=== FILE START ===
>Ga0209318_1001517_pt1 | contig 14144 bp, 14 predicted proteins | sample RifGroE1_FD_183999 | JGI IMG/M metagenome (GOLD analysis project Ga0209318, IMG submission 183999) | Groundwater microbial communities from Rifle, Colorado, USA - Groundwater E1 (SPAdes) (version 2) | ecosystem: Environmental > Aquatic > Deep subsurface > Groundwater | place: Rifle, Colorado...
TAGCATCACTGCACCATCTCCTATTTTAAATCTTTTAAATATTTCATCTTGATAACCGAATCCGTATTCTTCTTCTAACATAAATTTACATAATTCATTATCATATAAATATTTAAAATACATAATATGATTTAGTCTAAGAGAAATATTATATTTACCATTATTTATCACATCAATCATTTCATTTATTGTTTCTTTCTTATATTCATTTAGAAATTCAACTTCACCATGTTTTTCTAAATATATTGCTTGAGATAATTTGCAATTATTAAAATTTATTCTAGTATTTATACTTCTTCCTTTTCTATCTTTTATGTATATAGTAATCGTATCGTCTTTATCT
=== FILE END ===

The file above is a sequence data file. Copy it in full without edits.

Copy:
>Ga0209318_1001517_pt1 | contig 14144 bp, 14 predicted proteins | sample RifGroE1_FD_183999 | JGI IMG/M metagenome (GOLD analysis project Ga0209318, IMG submission 183999) | Groundwater microbial communities from Rifle, Colorado, USA - Groundwater E1 (SPAdes) (version 2) | ecosystem: Environmental > Aquatic > Deep subsurface > Groundwater | place: Rifle, Colorado...
TAGCATCACTGCACCATCTCCTATTTTAAATCTTTTAAATATTTCATCTTGATAACCGAATCCGTATTCTTCTTCTAACATAAATTTACATAATTCATTATCATATAAATATTTAAAATACATAATATGATTTAGTCTAAGAGAAATATTATATTTACCATTATTTATCACATCAATCATTTCATTTATTGTTTCTTTCTTATATTCATTTAGAAATTCAACTTCACCATGTTTTTCTAAATATATTGCTTGAGATAATTTGCAATTATTAAAATTTATTCTAGTATTTATACTTCTTCCTTTTCTATCTTTTATGTATATAGTAATCGTATCGTCTTTATCT